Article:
So much excitement, so early on. New pictures, new mulch, new signs. This is going to be it, this is going to be the year. The month. No, the day. Will it be today? It might be tomorrow. Certainly by Saturday. Sunday, well that’s a day off for many. Monday? Could it be? No, it’s not. A few days later nothing. Weeks, nothing. Months, nothing. A showing next Friday! That’ll be the one. What took so long? The showing is a bust. The buyer’s daughter had the sniffles and so they decided against the arduous trip up paved roads from so far away as Barrington. There was once so much optimism, so much hope. So much blind faith. And now, nothing. Days to months and months to years.
To be a seller today is to be confident. The markets are hot, mostly hot anyway, or so the newspaper says. Certain markets are slowing, the Hamptons, Manhattan, Beverly Hills. But are they slowing because they were recently too active? Are they only slowing now relative to the torrid pace of the last half decade? Are they slow, or just less magma than we’ve recently been accustomed? Even so, those are those markets and this is this market. Sellers at Lake Geneva are, for the most part, bursting with enthusiasm.
And that’s fine, for a while. Initial enthusiasm is life affirming, and it’s important. Sellers should be proud of their house, proud of their mulch, proud of the photos. Proud of that real estate description (see my prior post). Lake Geneva is a market filled with nuance and irregularity, and for those reasons alone, every seller has hope. That house sold for that much, so my house HAS to be worth at least this much. Oh how much fun it would be to sell in a market that makes complete sense. A ranch on a street is worth the same as the ranch on the same street. Here, the ranch can be worth more or less depending on so many factors, all of which are not entirely clear.
This is the new seller situation, but what of the aged seller? What of the property that hit the market with speed and has since, over time, dulled to a fruitless crawl? How does that seller feel bout so many mentions of a “hot” market? The initial emotion is anger, not at the market or at the house, but at the broker. This is the problem during times of these active markets. If a house isn’t selling while everything else is, then the blame must lie solely on the shoulders of the guy or gal whose name is on the sign. It’s their fault. And often it might be, but let’s assume you didn’t hire a bad agent, because you’re smarter than that. Then whose fault is this delay?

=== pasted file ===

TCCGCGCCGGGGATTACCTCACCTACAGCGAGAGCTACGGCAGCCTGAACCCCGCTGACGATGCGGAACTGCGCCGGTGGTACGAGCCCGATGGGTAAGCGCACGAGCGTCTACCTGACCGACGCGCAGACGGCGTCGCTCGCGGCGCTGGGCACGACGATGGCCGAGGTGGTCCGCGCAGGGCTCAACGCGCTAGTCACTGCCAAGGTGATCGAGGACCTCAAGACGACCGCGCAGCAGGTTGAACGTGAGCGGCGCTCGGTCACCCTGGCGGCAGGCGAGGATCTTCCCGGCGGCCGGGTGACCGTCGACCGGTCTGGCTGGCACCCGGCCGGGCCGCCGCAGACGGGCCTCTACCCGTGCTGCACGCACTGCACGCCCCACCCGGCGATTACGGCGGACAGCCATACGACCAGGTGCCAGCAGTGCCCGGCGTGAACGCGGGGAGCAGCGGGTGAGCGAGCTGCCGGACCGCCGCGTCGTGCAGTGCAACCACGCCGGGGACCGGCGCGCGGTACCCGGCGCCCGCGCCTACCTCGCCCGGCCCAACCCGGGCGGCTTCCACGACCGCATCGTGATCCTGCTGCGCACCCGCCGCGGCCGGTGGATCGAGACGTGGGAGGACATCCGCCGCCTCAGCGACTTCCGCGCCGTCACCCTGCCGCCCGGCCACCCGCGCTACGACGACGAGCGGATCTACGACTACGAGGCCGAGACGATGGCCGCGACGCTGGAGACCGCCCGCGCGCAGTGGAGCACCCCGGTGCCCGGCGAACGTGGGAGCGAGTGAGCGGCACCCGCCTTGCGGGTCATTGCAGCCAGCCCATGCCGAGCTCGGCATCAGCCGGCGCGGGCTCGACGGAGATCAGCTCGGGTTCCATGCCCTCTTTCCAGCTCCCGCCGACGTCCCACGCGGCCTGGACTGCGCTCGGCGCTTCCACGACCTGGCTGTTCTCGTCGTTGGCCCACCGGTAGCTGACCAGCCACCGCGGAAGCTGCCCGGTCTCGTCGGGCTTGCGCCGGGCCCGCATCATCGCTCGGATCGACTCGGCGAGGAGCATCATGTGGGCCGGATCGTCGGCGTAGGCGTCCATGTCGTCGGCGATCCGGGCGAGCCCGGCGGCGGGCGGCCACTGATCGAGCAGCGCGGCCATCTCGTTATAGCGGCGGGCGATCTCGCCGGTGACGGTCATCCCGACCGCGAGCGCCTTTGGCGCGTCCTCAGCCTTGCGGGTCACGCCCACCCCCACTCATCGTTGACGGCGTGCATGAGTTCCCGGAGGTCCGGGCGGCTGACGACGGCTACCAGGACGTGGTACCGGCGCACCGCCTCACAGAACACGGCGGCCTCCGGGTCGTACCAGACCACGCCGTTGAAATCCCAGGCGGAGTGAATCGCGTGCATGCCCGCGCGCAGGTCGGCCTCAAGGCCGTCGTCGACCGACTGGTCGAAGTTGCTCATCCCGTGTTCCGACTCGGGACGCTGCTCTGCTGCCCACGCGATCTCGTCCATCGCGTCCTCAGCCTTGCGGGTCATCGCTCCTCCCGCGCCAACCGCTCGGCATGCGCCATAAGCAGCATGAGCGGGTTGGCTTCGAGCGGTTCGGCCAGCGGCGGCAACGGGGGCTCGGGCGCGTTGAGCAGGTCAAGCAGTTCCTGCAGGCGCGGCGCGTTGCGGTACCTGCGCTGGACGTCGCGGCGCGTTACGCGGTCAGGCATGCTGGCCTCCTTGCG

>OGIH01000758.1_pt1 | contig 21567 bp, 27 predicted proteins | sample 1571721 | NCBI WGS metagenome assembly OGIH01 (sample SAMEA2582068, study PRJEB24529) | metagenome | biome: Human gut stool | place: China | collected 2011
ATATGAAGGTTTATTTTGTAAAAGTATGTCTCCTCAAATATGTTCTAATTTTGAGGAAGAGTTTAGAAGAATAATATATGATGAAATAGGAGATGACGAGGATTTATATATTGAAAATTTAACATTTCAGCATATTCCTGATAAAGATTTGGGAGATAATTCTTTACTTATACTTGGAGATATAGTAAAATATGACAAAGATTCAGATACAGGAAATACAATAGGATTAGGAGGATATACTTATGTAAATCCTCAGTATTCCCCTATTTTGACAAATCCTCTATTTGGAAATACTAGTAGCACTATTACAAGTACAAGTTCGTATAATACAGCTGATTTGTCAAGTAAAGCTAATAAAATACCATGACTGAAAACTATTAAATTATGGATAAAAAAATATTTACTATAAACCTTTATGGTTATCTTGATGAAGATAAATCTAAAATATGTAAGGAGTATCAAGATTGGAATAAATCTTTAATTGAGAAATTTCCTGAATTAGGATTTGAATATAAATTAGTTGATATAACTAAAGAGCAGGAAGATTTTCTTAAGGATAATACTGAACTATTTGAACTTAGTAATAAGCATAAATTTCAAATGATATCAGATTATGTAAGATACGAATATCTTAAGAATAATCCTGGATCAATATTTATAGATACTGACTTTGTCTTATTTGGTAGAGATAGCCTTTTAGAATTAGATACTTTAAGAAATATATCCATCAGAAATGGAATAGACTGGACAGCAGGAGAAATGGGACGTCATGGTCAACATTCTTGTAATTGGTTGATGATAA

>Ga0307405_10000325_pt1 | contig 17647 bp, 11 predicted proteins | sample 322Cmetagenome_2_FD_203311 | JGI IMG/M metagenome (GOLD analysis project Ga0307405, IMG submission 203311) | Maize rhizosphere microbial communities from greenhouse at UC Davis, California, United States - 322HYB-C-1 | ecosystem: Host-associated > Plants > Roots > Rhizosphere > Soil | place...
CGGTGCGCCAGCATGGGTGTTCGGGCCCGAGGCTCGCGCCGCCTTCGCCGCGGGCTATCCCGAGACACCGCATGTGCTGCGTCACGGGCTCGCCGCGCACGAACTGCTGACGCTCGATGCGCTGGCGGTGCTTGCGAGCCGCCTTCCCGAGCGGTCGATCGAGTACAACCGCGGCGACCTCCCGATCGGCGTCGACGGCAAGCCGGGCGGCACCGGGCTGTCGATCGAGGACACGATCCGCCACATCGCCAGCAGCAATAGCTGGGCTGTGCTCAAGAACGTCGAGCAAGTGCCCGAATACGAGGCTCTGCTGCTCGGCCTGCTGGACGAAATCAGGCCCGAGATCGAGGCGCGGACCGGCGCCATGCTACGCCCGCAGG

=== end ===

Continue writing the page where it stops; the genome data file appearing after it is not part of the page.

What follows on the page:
It’s the price, silly. Hot markets can only overcome so much. An active market might allow a seller a 10% premium over a calculated value, but 20%? 30%? Where does it end? The low inventory condition at the lake is one reason lakefront sellers are so confident. If I have a 1960 Corvette fuelie and I live in BumbleTown, Wisconsin, population 184, do I get to ask $150k for a car that’s only worth $90k? But I’m the only 1960 Corvette in town! The absurdity here is the same as a seller who thinks any price is attainable simply because the competition is nonexistent, or slight at best.
That brings us to the market today, and the confident seller of last year. Last year’s confident seller is this year’s weary seller, and those weary sellers are just who aggressive buyers should be targeting. New sellers are too optimistic. Old sellers are growing tired, and an ambivalent seller who has let their hope diminish is the best sort of seller for a value minded buyer. Let’s get out soon and find a few of these sellers. Let’s find properties that have been overpriced for so long the seller has no choice but to accept the reality of our lower offer. Sure the market is hot. Sure new inventory won’t be easy to buy without paying a market rate. But in spite of this, there is opportunity if only you’ll throw your attention towards the sellers that the market has forgotten.